Cleaning up with lice treatments
Concerns about toxins fuel alternate approaches
Creepy and gross. That’s how some people might describe Berit Pratt’s business. And no wonder. Her five professional nitpickers spend their days combing tiny blood-sucking lice and nits — bugs’ egg sacks — from people’s heads, earning about $200 for each scalp they delouse.
It’s a price more people, usually panicked parents, are willing to pay. Pratt, 56, said her Cambridge company, NitWits, has doubled its number of clients over the past year.
She says she has come to understand the insects that once terrified her as a school nurse. “You have to have some kind of tolerance for the yuck factor,’’ said Pratt, whose company treats about six heads a day.
NitWits is one of an increasing number of area companies that specialize in offering nontoxic treatments for head lice. They have quirky names like Lice Aunties and Desperate Lousewives, and charge hefty fees — about $100 an hour — for house calls or camp visits. Their popularity is being spurred by health-conscious parents who are shunning traditional treatments — including dousing children with chemicals — and turning to alternatives that usually involve the manual removal of lice and nits.
The Centers for Disease Control and Prevention estimates that between 6 million and 12 million children ages 3 to 11 suffer from lice. The problem may be getting worse, health specialists say, because the parasitic insects have become resistant to certain over-the-counter chemical-laced shampoos recommended by the American Academy of Pediatrics and other health agencies.
“Some of the products that worked in the past are not as effective,’’ said William Brogdon, a research entomologist with the CDC.
The wingless bugs aren’t known to carry diseases that affect humans, but their saliva and feces can cause itching, according to the Massachusetts Department of Public Health. Lice can’t fly or jump and are spread from head to head mostly through direct contact, likely to affect children who spend time in close contact. They live only a day or two off a human scalp, according to the CDC.
Public health concerns about chemical treatments to kill lice have been around for decades. The Newton-based National Pediculosis Association (pediculosis is the scientific word for lice infestation) was launched in 1983 to protect children from the “misuse and abuse of potentially harmful’’ chemical-laced treatments.
In 2009, the Food and Drug Administration warned that shampoos made with the chemical Lindane can cause seizures and even death, especially among children and babies. Despite the concerns, prescription-only treatments containing Lindane remain available in most of the country. The FDA says the treatments should be used only when other products are ineffective.
The state Department of Public Health still recommends medicated shampoos, including those with Lindane, but warns that they “may be toxic and should be used with care.’’
Along with nit-picking, small businesses that shun drug treatments for lice offer other products and services, including combs and nontoxic shampoos.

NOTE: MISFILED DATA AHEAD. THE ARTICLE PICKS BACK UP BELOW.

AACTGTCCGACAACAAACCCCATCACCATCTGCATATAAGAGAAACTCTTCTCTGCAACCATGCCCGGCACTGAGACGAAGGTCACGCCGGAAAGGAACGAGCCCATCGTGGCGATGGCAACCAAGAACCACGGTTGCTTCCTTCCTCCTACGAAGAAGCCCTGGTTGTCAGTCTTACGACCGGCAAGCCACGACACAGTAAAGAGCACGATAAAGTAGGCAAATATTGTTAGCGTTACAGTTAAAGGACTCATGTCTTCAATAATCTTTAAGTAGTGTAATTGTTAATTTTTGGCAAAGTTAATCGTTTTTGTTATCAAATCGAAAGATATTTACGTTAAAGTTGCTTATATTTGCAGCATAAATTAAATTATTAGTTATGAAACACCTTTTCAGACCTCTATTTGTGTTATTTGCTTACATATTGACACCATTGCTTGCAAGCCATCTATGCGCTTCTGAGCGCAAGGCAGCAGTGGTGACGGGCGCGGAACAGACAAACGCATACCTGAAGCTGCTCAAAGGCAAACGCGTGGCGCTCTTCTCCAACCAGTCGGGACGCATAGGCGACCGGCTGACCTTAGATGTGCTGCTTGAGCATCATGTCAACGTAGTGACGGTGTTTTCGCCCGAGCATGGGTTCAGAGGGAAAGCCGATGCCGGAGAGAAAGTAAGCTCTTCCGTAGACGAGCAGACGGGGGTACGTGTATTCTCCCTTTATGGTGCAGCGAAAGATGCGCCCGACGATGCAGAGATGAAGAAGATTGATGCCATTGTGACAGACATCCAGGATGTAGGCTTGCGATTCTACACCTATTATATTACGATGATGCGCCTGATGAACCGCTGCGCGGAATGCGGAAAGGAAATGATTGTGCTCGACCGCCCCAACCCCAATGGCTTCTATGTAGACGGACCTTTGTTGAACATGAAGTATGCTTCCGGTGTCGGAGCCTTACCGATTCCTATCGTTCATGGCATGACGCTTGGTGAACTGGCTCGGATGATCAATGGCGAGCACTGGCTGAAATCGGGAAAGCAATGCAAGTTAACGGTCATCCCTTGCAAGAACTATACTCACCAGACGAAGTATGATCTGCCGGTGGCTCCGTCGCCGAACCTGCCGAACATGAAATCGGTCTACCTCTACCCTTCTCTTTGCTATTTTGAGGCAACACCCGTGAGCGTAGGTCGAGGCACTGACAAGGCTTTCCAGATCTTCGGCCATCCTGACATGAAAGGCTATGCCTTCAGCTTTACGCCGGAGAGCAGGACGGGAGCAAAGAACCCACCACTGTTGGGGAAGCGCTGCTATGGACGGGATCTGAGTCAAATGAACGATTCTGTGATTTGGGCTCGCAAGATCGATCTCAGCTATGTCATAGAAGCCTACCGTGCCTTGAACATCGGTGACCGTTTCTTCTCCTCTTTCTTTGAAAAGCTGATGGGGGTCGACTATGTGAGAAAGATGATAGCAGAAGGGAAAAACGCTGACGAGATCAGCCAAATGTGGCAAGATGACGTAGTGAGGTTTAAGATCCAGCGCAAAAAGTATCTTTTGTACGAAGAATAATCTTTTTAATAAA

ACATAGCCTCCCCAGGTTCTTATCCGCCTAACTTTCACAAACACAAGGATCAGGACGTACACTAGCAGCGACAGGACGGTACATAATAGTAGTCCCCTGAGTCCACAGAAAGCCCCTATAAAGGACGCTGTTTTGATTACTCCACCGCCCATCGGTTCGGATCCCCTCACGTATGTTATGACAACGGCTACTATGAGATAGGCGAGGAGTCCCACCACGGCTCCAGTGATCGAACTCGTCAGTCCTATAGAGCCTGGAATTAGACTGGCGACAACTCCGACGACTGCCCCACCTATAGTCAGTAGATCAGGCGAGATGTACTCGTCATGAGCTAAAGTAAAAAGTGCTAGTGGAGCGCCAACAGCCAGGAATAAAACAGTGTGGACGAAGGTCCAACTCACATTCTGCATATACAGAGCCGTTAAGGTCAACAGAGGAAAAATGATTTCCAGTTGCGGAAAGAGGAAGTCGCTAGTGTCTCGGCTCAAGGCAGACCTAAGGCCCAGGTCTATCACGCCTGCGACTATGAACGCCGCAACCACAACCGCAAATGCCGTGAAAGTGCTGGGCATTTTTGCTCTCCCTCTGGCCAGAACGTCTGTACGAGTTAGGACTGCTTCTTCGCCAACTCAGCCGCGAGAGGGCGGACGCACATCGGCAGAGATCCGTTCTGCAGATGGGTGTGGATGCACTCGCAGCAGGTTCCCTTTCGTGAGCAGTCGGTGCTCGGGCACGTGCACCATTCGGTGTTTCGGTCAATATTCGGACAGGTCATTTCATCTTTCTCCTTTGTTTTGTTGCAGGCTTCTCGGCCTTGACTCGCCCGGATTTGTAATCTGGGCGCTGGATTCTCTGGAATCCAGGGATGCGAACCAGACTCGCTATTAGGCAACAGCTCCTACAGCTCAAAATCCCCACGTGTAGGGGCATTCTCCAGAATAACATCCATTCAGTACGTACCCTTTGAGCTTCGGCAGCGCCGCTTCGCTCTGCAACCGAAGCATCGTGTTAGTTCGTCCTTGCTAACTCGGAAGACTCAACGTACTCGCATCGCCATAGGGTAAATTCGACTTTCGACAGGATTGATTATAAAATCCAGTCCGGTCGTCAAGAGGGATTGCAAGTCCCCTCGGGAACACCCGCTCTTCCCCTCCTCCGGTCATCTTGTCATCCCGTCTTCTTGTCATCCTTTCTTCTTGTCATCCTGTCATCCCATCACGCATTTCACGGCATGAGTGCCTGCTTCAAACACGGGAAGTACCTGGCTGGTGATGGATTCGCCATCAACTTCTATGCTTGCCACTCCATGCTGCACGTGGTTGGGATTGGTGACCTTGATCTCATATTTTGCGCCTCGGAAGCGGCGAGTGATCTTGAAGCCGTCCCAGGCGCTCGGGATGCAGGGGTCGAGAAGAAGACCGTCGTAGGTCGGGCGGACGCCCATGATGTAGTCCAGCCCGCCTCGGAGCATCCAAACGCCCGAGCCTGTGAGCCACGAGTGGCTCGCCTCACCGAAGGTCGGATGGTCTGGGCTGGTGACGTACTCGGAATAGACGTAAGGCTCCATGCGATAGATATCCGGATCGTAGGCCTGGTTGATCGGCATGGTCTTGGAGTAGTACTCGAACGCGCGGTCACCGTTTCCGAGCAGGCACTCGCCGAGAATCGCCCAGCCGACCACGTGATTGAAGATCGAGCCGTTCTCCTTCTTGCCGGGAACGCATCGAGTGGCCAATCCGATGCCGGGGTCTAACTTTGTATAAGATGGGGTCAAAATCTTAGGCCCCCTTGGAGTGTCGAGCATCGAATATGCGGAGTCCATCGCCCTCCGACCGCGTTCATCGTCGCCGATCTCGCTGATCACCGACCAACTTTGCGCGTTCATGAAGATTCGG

Julie Blumenthal, owner of Lice Aunties in Newton, uses a device called the LouseBuster. The contraption — similar to a sophisticated hair dryer — kills lice and eggs with heated air, and was invented by a University of Utah scientist.
Others, like the owners of Desperate Lousewives in Stoneham, have flown to West Palm Beach, Fla., to complete a course in “strand-by-strand nit removal’’ offered by the nonprofit Lice Solutions Resource Network Inc. The group says it has certified more than 40 businesses around the country, including two in the Boston area.
In Connecticut, the six-year-old Lice Treatment Center sells “all-natural, nontoxic lice treatment’’ products online. The company, co-owned by a pediatrician, has about 20 employees in the Boston area who make home, school, and camp visits.
“People are very much against using chemicals on their kids these days, and they don’t work,’’ said co-owner Elizabeth Solovay. “Our volume has grown consistently, really exponentially.’’
But some worry that the unregulated industry may pose its own health risks.
Richard J. Pollack, a research associate at the Harvard School of Public Health, worries about unlicensed practitioners going into homes and diagnosing the existence of lice. Pollack believes the number of lice infestations is grossly exaggerated because people mistake a spec of dust, dandruff, or a random fly for a louse.
And Pollack remains confident in over-the-counter and prescription treatments because there so much data are available about their safety and efficacy. Adverse health effects from such products are “trivial unless you are an insect,’’ he said.
“These [alternative] salons are popping up with such frequency it seems they are spreading faster than the lice themselves.’’ said Pollack, who founded a Needham company, IdentifyUS, which identifies insects.
Deborah Altschuler, president of the National Pediculosis Association — which sells a $9.95 metal comb for fighting lice — shares Pollack’s concerns about the proliferation of lice-treatment companies.
“It’s overwhelming,’’ Altschuler said. “There’s no accountability for opening a business.’’
But there certainly is a demand for their services.
“The money is out there,’’ said NitWits’s Pratt. After parents have exhausted the standard options for treating lice, she said, “They are willing to give us their firstborn.’’
Jenifer B. McKim can be reached at firstname.lastname@example.org.